The second important finding is the analysis of the first identified rhythm on the AED. Of the 231 AED activations, complete information was available in 188. The most prevalent first identified rhythm was asystole (42%), while a shockable rhythm was found in a relatively low proportion of patients with OHCA (22.8%), a figure in line with most current published series.

Regarding the reliability analysis for interpretation of the recorded rhythm by the AED, in this series no false positives were identified, that is, all the tracings that were interpreted as shockable rhythms were in fact episodes of VF or ventricular tachycardia, conferring a specificity of 100%. However, VF was not detected in 8 patients, representing a sensitivity of 82.9%. These data are similar to those reported in other series in the literature, with specificity between 94% and 99.9%, and lower sensitivity, between 81% and 84%.14, 15 This relatively low sensitivity is a potential cause for concern, as it may mean that patients with a shockable rhythm are left untreated. In general, as the authors discuss, the lack of sensitivity occurs particularly with fine VF. In the series reported by Loma-Osorio et al.,13 there were no cases of false detection of VF, but in cases reported in the literature, some patients have received a shock due to erroneous detection of VF, without it causing any problems.14, 15 Ideally, we could increase the sensitivity, especially for cases of fine VF, without reducing the specificity.

Two features of the data presented by the authors deserve special reflection. The first is that, on analysis of the CPR received by these patients, most of them (80.1%) received some type of resuscitation but it could be considered of good quality in only half (51.9%). This is an important point, because AED use should be considered an additional tool in the chain of survival, but effective CPR is essential in all cases of OHCA and, in particular, in those who cannot undergo early AED application, that is, when the patient is in the metabolic phase of cardiac arrest, a phase in which defibrillation outcomes are improved by performing CPR for a period prior to AED use.1, 6, 11 Therefore, any project deploying AEDs in a new setting should ideally be accompanied by a lay-person training program aimed not only at AED use, but also at the correct performance of all the steps in the chain of survival, which include identifying the potential cardiac arrest, the initial call to the emergency services, performing basic CPR, and the use of the AED, if available.

The second feature of the study that deserves special mention is the use of fixed-location vs mobile AEDs: 82% of activations corresponded to mobile devices (n = 154), and only 18% to fixed-location devices (n = 34). This leads on to one of the aspects currently under discussion, namely optimizing the locations of AEDs. It seems clear that AEDs are extremely useful in densely-populated spaces and in those where it has been possible to train the staff who work in that area, as in airports, sports centers, and large crowds of people at events. It has been reported that for AEDs to be effective, they should be located in places where there have been at least 2 OHCAs in 2 years or where more than 250 adults older than 50 years are present for more than 16 h per day.9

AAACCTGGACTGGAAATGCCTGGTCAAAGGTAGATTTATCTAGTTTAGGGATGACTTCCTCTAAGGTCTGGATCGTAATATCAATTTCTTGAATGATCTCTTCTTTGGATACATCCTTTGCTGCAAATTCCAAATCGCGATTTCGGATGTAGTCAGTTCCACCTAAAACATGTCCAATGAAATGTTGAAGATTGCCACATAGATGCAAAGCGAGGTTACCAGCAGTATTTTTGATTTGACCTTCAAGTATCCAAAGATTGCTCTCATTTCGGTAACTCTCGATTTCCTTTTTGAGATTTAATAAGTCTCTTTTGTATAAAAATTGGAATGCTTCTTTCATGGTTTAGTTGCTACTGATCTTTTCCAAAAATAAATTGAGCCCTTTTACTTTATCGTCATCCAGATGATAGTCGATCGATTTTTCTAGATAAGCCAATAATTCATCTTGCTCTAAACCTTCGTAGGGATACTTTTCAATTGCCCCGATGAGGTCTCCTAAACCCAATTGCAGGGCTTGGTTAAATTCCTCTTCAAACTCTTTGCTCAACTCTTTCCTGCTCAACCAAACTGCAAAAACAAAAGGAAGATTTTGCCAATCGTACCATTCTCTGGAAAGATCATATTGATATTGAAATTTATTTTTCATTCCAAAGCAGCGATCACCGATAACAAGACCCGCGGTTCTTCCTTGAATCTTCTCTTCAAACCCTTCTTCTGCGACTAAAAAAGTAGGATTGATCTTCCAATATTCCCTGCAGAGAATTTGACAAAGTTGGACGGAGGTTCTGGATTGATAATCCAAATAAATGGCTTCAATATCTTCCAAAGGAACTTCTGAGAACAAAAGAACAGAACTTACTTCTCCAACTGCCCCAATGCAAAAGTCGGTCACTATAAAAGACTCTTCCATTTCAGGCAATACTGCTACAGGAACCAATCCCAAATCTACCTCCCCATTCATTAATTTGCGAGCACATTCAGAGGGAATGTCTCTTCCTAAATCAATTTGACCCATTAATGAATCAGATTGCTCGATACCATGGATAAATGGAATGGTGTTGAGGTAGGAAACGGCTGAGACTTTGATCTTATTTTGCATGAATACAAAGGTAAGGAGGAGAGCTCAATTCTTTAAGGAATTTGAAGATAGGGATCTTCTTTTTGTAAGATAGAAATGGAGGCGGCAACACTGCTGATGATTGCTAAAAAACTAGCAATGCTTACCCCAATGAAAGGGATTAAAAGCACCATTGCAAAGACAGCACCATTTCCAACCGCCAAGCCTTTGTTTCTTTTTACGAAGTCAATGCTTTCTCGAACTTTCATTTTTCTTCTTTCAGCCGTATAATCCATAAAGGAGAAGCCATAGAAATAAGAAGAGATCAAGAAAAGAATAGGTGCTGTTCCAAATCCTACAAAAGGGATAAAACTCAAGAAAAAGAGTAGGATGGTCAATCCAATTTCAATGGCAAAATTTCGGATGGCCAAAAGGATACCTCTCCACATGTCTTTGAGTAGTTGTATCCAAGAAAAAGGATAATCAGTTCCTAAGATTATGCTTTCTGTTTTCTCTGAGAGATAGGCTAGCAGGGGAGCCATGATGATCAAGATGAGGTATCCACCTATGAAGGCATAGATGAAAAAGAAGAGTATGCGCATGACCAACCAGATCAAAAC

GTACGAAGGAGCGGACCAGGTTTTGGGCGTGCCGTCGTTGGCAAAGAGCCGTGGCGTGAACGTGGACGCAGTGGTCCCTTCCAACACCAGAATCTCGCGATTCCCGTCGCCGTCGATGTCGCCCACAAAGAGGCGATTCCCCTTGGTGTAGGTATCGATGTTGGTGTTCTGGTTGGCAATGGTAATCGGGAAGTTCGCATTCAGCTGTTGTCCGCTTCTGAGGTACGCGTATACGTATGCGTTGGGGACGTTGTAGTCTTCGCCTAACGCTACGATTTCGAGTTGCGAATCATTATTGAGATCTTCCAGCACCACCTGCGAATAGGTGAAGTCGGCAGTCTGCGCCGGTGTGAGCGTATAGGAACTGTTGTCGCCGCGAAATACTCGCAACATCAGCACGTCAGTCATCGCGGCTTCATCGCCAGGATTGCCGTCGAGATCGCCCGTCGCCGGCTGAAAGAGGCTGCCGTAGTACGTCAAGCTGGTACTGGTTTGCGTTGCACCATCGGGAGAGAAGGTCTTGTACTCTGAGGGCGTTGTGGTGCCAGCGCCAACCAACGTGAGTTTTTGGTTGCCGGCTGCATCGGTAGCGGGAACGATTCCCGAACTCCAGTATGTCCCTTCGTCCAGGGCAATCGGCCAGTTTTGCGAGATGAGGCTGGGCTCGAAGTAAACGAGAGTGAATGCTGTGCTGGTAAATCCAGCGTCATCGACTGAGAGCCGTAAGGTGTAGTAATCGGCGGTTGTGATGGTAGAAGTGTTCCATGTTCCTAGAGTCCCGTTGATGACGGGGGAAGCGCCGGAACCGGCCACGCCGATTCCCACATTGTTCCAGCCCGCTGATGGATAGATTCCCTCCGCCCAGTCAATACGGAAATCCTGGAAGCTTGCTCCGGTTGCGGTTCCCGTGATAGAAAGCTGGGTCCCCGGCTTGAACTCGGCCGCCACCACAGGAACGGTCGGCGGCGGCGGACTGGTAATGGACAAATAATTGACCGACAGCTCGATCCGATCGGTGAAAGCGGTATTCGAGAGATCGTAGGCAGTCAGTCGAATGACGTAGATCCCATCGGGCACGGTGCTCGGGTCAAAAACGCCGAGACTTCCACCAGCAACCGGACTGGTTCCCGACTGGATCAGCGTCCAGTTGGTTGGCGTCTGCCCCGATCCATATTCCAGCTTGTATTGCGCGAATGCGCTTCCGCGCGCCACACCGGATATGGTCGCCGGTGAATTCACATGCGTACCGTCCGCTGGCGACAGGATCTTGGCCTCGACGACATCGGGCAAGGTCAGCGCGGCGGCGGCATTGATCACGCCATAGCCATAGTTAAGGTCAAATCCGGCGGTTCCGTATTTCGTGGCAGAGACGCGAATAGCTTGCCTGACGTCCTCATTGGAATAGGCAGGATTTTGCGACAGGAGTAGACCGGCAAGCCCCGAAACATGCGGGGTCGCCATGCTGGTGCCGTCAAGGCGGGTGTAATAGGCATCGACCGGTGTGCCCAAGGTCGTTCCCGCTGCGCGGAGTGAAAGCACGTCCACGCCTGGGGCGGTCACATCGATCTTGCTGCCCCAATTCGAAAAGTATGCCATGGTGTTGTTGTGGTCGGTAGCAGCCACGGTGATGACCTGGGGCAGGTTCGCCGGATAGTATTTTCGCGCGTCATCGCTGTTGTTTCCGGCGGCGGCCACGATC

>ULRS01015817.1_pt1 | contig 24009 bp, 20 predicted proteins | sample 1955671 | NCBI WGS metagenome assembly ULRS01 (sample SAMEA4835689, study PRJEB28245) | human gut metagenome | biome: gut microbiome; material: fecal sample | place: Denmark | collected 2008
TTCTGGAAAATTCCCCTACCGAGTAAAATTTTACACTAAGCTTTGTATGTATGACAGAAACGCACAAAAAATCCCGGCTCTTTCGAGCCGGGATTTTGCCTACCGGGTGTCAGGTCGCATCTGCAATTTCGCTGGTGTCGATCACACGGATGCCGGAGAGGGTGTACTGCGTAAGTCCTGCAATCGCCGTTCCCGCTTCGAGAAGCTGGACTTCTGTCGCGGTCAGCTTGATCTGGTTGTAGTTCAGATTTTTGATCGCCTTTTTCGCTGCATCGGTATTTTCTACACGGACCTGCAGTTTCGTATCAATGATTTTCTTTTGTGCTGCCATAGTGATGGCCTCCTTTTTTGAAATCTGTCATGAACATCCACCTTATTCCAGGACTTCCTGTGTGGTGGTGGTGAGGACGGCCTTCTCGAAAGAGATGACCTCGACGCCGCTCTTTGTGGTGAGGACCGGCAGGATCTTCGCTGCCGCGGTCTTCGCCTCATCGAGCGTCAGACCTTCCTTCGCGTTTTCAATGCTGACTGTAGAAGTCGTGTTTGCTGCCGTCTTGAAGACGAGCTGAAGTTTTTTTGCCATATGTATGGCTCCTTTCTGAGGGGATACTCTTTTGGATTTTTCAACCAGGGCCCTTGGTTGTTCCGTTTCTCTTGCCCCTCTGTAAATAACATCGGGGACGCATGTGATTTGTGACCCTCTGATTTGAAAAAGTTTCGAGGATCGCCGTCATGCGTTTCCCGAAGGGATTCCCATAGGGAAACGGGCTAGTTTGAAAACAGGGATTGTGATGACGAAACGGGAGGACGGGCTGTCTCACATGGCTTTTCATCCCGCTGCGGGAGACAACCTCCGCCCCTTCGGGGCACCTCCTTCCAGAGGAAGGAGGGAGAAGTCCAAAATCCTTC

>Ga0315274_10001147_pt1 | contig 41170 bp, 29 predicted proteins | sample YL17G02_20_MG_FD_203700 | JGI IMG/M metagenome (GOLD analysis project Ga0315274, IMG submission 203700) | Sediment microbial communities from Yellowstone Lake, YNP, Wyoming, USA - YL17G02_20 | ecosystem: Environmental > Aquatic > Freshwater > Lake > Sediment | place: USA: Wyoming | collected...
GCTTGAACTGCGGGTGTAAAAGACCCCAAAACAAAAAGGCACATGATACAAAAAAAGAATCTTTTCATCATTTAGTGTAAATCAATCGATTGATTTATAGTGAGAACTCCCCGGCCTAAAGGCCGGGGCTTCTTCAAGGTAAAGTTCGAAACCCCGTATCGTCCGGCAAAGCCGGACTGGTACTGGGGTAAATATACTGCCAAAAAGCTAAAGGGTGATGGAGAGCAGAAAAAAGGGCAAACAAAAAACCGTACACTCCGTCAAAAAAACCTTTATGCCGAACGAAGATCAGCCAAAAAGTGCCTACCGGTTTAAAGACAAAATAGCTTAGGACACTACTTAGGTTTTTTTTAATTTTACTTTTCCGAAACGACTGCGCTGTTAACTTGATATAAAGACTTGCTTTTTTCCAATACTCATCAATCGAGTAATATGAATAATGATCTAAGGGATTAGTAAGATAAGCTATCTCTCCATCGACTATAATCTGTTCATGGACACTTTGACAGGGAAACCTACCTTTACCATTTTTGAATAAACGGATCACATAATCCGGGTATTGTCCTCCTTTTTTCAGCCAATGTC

Nelson et al.9 analyzed the use of AEDs in a rural area and compared the use of 66 fixed-location AEDs, situated in public and private locations, and 15 mobile devices. In the 12-month study period, there were 70 incidences of OHCA leading to mobile AED activation on 19 occasions, compared with no activations of the fixed-location AEDs. The authors concluded that in a rural area with a low population density, mobile AEDs are much more effective than fixed-location AEDs. The regional model in the study by Nelson et al.9 is not at all comparable to that of the province of Girona, where, in contrast, there are areas of high population density and others with very low density. However, given the large number of fixed-location AEDs in the area, and looking forward to new regional programs, it may be worth analyzing which units have the highest or lowest performance.

Because it fell beyond the scope of its objectives, the article by Loma-Osorio et al.13 was not able to establish the rate of AED use in the context of all the incidences of OHCA occurring in the region covered, which would be helpful for optimizing their use.

Nonetheless, we must congratulate the authors of the article, among other things, for having launched the “Girona Territori Cardioprotegit” program, which involved the distribution of AEDs in a wide area including both rural and urban settings, and also for providing data on the effectiveness of this provision, which will serve to improve the implementation of similar programs throughout the country.

Conflicts OF INTEREST

R.M. Lidón has received remuneration from AstraZeneca for consultancy, from AstraZeneca and Amgen for presentations and from Ferrer and Amgen for expert testimony.

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Corresponding author: Unitat d’Arítmies, Servei de Cardiologia, Hospital Universitari Vall d’Hebron, Pg. Vall d’Hebron 115-135, 08035 Barcelona, Spain. amoyamitjans@gmail.com

Bibliography

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1885-5857/© 2018 Sociedad Española de Cardiología. Published by Elsevier España, S.L.U. All rights reserved